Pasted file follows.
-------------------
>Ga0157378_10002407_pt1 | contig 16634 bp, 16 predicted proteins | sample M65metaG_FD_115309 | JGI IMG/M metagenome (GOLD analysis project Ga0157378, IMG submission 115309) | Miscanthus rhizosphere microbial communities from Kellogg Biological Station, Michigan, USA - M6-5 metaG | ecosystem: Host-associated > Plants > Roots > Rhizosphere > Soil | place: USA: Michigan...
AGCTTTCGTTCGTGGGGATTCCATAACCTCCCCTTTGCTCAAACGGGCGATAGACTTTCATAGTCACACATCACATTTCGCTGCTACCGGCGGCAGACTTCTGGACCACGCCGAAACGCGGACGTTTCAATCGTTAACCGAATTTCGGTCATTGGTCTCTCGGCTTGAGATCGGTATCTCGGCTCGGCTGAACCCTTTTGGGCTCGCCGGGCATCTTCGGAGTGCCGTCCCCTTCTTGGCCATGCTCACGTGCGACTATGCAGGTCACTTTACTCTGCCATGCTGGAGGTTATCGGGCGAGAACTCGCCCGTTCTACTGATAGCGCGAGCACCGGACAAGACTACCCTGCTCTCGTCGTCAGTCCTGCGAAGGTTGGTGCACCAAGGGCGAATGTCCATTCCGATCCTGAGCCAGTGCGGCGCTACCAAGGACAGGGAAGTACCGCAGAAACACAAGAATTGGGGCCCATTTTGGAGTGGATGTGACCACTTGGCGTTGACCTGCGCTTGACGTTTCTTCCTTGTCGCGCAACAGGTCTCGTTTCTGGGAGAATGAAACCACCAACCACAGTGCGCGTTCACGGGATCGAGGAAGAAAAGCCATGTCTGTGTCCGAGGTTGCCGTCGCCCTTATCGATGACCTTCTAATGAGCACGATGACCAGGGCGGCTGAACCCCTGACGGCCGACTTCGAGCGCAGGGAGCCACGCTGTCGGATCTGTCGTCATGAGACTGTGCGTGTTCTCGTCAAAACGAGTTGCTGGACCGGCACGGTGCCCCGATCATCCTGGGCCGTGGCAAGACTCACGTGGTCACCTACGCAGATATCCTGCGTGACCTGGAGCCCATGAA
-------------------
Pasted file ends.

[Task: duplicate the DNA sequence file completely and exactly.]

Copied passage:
>Ga0157378_10002407_pt1 | contig 16634 bp, 16 predicted proteins | sample M65metaG_FD_115309 | JGI IMG/M metagenome (GOLD analysis project Ga0157378, IMG submission 115309) | Miscanthus rhizosphere microbial communities from Kellogg Biological Station, Michigan, USA - M6-5 metaG | ecosystem: Host-associated > Plants > Roots > Rhizosphere > Soil | place: USA: Michigan...
AGCTTTCGTTCGTGGGGATTCCATAACCTCCCCTTTGCTCAAACGGGCGATAGACTTTCATAGTCACACATCACATTTCGCTGCTACCGGCGGCAGACTTCTGGACCACGCCGAAACGCGGACGTTTCAATCGTTAACCGAATTTCGGTCATTGGTCTCTCGGCTTGAGATCGGTATCTCGGCTCGGCTGAACCCTTTTGGGCTCGCCGGGCATCTTCGGAGTGCCGTCCCCTTCTTGGCCATGCTCACGTGCGACTATGCAGGTCACTTTACTCTGCCATGCTGGAGGTTATCGGGCGAGAACTCGCCCGTTCTACTGATAGCGCGAGCACCGGACAAGACTACCCTGCTCTCGTCGTCAGTCCTGCGAAGGTTGGTGCACCAAGGGCGAATGTCCATTCCGATCCTGAGCCAGTGCGGCGCTACCAAGGACAGGGAAGTACCGCAGAAACACAAGAATTGGGGCCCATTTTGGAGTGGATGTGACCACTTGGCGTTGACCTGCGCTTGACGTTTCTTCCTTGTCGCGCAACAGGTCTCGTTTCTGGGAGAATGAAACCACCAACCACAGTGCGCGTTCACGGGATCGAGGAAGAAAAGCCATGTCTGTGTCCGAGGTTGCCGTCGCCCTTATCGATGACCTTCTAATGAGCACGATGACCAGGGCGGCTGAACCCCTGACGGCCGACTTCGAGCGCAGGGAGCCACGCTGTCGGATCTGTCGTCATGAGACTGTGCGTGTTCTCGTCAAAACGAGTTGCTGGACCGGCACGGTGCCCCGATCATCCTGGGCCGTGGCAAGACTCACGTGGTCACCTACGCAGATATCCTGCGTGACCTGGAGCCCATGAA